6.     Add 1-2 mL of Q-water to the sample and the blank flasks and add 1 mL of con. H2SO4 to each
       flask, using a disposable pipet.

7.     Turn the heater control to 3. As the digestion begins, the sample will form a dark carbon char. It
       may be necessary to reduce the heat to keep the frothing under control. When a significant
       amount of char has formed, add 1 mL of H2SO5. This should cause most of the char to be
       oxidized to CO2. Be sure to make the same addition to the blank flask. You may have to adjust
       the heat level to keep this process under control.

8.     Heat the digestion solution until more char develops or until dense, white fumes of SO3 are
       observed. If any char develops, add another 1 mL of H2SO5, and repeat the heating, treating the
       blank in the same manner. It may be necessary to increase the control setting as the digestion

9.     When no char or yellow color develops before the SO3 fumes are observed, remove the flask
       from the heater and allow it to cool.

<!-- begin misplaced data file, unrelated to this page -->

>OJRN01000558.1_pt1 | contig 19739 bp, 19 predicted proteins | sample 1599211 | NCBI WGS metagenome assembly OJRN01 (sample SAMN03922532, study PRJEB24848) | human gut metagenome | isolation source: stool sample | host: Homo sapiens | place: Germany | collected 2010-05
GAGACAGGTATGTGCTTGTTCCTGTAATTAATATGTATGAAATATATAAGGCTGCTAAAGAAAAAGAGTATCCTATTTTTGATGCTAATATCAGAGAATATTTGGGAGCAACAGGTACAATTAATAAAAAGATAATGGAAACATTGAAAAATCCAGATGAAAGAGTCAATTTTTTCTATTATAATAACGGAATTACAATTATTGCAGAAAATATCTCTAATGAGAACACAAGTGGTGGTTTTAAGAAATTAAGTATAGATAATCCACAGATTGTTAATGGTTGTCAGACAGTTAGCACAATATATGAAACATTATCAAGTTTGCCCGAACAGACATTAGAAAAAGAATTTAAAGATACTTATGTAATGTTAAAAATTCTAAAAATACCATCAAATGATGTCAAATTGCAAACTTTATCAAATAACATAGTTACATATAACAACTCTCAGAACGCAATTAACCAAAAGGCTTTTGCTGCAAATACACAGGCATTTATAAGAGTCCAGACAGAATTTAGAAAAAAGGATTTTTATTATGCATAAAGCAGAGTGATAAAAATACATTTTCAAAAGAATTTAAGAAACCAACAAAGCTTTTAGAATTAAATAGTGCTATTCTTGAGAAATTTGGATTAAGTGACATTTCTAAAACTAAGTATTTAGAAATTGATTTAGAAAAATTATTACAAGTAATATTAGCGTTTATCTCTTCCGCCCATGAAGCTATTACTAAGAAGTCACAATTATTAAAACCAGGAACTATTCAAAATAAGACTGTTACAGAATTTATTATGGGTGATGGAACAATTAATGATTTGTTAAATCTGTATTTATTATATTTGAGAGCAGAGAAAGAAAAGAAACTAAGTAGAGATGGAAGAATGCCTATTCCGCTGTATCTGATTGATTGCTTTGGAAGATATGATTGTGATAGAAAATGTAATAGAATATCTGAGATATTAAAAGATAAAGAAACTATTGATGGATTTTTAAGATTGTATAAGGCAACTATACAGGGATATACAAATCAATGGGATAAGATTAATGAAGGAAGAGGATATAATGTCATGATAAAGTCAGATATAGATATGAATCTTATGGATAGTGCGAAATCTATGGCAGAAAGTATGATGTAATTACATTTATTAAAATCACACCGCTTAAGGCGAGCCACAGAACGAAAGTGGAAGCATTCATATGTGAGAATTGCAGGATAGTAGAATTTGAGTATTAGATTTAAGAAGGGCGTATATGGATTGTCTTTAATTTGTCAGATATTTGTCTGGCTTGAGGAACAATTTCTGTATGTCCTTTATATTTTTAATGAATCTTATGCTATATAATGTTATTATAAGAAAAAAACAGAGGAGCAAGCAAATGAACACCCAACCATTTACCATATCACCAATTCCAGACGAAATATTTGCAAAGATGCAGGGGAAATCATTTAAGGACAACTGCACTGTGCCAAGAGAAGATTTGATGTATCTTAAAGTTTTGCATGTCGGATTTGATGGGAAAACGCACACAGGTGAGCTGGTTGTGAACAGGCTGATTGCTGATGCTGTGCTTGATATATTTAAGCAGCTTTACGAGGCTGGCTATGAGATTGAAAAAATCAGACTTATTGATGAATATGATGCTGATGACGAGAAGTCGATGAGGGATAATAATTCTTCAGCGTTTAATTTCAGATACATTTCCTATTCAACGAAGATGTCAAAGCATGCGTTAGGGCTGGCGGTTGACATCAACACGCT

10.    When the solutions have cooled, quickly add 30-40 mL of Q-water to each. Then allow the
       solution to cool again. They are now ready for transfer to volumetric flasks, addition of
       interference control reagents and dilution to volume.

Most metal ions are toxic. Avoid consumption. Wash your hands after working with the

Air/Acetylene mixtures are very explosive. Be sure to turn the acetylene on last and off

The oxidizing acid mixtures used for digestions are all very powerful oxidizing agents.
Handle these with great care. Clean up carefully after using them. Instantly wash off
any spills on your skin.

Determine if the metal ion used is a hazardous waste, or if can be disposed down the
drain. If it is hazardous, obtain a proper waste collection bottle and label it with the
metal ion, the predominant anion present, and collect all of your solutions containing
metal ions, including the drip from the AAS burner, but not the stock standard solution.
Leave the bottle in the waste collection area. If it is not hazardous, add Na2CO3 to
neutralize the excess acid and dump the solution down the drain.

Consult the report guide for this experiment as you prepare your report.

1.  Compare the advantages and disadvantages of the direct calibration method and
    the standard addition method.
2.  What would be the effect on the detection limit if you changed the number of
    replicates and/or the signal averaging time?